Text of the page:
Exceptionalities should be celebrated

Richard Branson relaxes on Necker Island while using an iPad
Image by Jack Brockway
Virgin Galactic
Richard Branson's signature
Published on 20 November 2017

I recently wrote about A Level results day to encourage those who didn’t get the grades they wanted to remain positive. After all, the alphabet runs from A to Z, not A to C.

I received a reply from a businesswoman, Mary Iusso, who opened a cupcake shop that provides opportunities for people with Down’s syndrome and “other exceptionalities”. On the shop’s website it says they “bake to advocate” and the shop showcases their capabilities to customers who come in and enjoy their desserts. 

I completely agree that just because you are different does not mean you can’t do well and achieve things in life; in fact looking at the world in a different way to everyone else is a strength and should be praised and encouraged. I have never looked at my dyslexia as a disability; like Mary said, it is an exceptionality and we should celebrate these exceptionalities in ourselves and others. 

Everyone has something valuable to bring to the table and exams often don’t measure many skills that the world needs such as reasoning, leadership, kindness, exploring, influencing and communication.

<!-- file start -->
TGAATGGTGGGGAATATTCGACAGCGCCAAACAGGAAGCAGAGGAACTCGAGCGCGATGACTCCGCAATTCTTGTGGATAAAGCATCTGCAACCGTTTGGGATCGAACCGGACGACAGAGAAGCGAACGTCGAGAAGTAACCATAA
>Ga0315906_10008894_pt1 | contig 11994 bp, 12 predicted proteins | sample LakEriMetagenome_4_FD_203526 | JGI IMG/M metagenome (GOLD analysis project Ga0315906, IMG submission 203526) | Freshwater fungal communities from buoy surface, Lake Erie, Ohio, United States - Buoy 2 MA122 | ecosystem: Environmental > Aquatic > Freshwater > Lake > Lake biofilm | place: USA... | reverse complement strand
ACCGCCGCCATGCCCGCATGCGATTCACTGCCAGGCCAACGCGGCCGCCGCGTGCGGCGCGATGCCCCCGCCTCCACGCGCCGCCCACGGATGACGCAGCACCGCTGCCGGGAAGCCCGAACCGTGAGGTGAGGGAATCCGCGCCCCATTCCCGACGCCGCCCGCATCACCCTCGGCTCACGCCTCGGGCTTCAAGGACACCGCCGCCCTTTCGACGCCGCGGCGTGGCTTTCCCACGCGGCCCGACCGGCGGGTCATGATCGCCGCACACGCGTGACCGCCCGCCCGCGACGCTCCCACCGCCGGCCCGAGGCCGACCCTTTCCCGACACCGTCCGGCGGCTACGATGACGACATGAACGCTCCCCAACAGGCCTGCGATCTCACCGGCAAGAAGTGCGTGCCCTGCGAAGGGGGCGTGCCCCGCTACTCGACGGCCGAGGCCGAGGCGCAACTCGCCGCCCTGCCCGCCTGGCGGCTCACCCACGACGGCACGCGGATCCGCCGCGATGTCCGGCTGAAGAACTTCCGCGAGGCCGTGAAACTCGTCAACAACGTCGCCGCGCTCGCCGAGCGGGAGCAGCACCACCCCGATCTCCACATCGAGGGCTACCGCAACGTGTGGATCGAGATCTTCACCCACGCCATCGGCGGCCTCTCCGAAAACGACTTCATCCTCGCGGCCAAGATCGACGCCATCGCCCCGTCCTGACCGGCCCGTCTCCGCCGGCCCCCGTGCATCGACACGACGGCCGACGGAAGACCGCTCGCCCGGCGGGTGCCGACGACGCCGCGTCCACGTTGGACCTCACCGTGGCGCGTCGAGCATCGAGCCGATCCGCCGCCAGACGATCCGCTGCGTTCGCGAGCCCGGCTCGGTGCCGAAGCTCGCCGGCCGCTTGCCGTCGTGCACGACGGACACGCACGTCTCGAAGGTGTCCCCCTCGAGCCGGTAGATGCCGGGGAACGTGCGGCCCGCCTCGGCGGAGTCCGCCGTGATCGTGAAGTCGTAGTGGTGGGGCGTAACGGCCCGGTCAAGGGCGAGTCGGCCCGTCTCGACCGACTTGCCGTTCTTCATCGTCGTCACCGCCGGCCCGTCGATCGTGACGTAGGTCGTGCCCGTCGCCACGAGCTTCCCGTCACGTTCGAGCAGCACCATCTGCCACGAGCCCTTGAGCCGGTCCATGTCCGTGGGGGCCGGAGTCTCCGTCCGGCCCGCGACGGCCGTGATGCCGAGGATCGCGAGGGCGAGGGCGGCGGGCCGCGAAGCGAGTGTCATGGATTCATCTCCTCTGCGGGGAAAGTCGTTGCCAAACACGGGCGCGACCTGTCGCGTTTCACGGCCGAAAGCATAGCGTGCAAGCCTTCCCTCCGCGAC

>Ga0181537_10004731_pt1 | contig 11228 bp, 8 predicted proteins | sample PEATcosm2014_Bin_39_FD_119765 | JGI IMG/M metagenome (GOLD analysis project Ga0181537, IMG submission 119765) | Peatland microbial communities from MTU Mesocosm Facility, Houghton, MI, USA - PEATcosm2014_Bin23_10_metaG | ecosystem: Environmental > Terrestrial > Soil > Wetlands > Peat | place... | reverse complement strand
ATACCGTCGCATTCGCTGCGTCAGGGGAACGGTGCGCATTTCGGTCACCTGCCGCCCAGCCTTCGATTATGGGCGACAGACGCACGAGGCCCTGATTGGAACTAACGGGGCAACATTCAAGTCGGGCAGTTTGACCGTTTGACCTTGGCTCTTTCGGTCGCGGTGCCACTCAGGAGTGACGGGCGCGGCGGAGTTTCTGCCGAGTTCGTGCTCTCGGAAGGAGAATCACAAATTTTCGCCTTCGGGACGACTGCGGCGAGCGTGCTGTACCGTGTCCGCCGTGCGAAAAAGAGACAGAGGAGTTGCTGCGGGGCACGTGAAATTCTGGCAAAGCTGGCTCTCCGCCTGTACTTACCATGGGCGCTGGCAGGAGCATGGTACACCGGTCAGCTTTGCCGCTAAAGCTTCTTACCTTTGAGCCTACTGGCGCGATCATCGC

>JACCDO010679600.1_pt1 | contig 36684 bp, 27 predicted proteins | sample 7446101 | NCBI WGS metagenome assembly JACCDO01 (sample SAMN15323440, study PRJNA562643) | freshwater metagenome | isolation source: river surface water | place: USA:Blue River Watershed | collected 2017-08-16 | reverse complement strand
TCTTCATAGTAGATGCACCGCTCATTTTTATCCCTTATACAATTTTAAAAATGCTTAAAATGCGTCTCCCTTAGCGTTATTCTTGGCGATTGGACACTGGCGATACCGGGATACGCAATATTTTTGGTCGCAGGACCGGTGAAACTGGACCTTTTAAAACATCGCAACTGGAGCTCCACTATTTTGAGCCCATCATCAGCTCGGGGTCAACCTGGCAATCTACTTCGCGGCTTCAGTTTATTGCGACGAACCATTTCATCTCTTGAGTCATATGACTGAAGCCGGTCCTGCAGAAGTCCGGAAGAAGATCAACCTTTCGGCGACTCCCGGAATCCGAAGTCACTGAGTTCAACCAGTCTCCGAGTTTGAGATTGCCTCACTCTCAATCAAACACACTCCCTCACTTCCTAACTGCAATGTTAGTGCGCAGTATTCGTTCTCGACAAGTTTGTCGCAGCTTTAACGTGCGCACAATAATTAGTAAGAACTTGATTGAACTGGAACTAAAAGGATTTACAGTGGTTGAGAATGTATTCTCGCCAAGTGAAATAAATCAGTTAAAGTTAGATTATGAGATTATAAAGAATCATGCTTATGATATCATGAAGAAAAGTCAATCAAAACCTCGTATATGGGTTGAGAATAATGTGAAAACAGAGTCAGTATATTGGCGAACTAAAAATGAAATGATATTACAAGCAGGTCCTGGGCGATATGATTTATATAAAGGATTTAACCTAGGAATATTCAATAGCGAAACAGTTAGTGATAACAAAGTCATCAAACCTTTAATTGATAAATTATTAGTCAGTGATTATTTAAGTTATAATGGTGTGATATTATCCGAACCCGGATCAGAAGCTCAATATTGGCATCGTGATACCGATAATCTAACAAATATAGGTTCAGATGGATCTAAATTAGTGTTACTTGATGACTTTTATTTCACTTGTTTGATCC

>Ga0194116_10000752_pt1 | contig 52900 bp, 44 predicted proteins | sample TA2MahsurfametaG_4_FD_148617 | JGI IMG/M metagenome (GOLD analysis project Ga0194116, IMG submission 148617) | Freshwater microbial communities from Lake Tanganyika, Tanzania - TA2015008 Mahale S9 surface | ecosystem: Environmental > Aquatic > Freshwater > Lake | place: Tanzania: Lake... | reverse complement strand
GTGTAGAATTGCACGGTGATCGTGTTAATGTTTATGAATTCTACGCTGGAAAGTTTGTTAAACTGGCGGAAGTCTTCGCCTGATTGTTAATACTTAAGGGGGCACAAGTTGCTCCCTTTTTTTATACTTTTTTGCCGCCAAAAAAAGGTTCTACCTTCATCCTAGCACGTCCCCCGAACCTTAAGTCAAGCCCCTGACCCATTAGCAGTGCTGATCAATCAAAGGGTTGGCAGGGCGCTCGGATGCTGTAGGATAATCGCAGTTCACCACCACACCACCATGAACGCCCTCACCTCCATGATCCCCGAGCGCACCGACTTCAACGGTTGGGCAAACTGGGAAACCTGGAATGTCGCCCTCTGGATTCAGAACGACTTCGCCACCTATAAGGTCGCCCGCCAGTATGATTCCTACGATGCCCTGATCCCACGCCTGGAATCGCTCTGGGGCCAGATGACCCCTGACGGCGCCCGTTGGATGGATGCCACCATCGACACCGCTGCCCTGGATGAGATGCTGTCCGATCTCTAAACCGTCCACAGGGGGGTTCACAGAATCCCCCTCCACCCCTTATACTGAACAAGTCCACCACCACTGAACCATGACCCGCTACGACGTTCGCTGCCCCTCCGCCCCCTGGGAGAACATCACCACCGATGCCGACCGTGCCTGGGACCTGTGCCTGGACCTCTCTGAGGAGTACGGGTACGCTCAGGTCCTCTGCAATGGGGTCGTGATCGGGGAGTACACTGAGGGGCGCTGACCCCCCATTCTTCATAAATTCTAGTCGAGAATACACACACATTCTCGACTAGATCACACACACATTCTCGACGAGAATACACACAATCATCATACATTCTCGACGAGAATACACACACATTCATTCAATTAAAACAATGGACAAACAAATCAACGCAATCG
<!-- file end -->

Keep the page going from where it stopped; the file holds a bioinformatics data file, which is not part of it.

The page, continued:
A young Richard Branson at school holding a small trophy
Image by Virgin.com

I was lucky to have parents who let me drop out of school to start a business. They could recognise what I was interested in and good at (it wasn’t school) and I’m grateful they had faith in my abilities. Don’t let what you can’t do define you but instead pursue and work hard at what you can do.

This quote from Einstein is very fitting: “Everybody is a genius. But if you judge a fish by its ability to climb a tree, it will live its whole life believing that it is stupid.”

Best of luck with your business Mary and team, and here’s to all of the exceptionalities out there.